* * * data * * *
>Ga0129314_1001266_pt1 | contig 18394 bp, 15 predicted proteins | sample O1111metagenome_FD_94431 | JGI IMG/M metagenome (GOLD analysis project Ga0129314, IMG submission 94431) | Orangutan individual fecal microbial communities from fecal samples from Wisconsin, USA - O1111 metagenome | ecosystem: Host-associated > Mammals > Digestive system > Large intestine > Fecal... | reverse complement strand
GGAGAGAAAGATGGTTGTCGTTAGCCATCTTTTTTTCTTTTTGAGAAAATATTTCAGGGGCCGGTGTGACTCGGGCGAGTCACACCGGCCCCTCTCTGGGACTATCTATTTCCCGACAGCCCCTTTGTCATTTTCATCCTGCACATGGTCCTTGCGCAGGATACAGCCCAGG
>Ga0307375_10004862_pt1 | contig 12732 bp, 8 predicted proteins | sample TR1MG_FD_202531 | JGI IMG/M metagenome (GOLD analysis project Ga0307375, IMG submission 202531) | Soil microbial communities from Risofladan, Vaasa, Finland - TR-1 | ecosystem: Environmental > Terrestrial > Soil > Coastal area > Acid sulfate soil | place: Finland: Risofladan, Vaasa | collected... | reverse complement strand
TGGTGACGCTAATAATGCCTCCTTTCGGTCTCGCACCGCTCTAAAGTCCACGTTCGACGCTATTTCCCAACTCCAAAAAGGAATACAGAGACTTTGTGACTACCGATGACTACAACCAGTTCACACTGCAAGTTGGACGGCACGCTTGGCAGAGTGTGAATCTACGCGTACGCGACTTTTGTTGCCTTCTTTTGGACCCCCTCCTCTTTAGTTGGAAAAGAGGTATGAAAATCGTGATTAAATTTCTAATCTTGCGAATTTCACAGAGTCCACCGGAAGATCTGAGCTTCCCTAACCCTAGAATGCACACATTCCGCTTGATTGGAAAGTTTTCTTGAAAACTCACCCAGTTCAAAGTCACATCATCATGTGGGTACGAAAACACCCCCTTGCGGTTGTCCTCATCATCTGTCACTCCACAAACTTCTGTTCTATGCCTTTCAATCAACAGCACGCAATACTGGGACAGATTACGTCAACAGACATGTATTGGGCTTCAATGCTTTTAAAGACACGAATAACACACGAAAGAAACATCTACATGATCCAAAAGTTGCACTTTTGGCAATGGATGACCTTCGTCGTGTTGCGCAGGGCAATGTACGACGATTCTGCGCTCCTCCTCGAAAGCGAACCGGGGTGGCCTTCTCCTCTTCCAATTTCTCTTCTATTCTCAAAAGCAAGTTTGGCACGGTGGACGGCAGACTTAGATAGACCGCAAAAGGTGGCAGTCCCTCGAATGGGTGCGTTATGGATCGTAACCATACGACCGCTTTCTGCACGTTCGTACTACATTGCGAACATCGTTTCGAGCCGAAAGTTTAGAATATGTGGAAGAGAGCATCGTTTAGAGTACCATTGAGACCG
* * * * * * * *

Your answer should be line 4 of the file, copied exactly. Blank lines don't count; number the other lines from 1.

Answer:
TGGTGACGCTAATAATGCCTCCTTTCGGTCTCGCACCGCTCTAAAGTCCACGTTCGACGCTATTTCCCAACTCCAAAAAGGAATACAGAGACTTTGTGACTACCGATGACTACAACCAGTTCACACTGCAAGTTGGACGGCACGCTTGGCAGAGTGTGAATCTACGCGTACGCGACTTTTGTTGCCTTCTTTTGGACCCCCTCCTCTTTAGTTGGAAAAGAGGTATGAAAATCGTGATTAAATTTCTAATCTTGCGAATTTCACAGAGTCCACCGGAAGATCTGAGCTTCCCTAACCCTAGAATGCACACATTCCGCTTGATTGGAAAGTTTTCTTGAAAACTCACCCAGTTCAAAGTCACATCATCATGTGGGTACGAAAACACCCCCTTGCGGTTGTCCTCATCATCTGTCACTCCACAAACTTCTGTTCTATGCCTTTCAATCAACAGCACGCAATACTGGGACAGATTACGTCAACAGACATGTATTGGGCTTCAATGCTTTTAAAGACACGAATAACACACGAAAGAAACATCTACATGATCCAAAAGTTGCACTTTTGGCAATGGATGACCTTCGTCGTGTTGCGCAGGGCAATGTACGACGATTCTGCGCTCCTCCTCGAAAGCGAACCGGGGTGGCCTTCTCCTCTTCCAATTTCTCTTCTATTCTCAAAAGCAAGTTTGGCACGGTGGACGGCAGACTTAGATAGACCGCAAAAGGTGGCAGTCCCTCGAATGGGTGCGTTATGGATCGTAACCATACGACCGCTTTCTGCACGTTCGTACTACATTGCGAACATCGTTTCGAGCCGAAAGTTTAGAATATGTGGAAGAGAGCATCGTTTAGAGTACCATTGAGACCG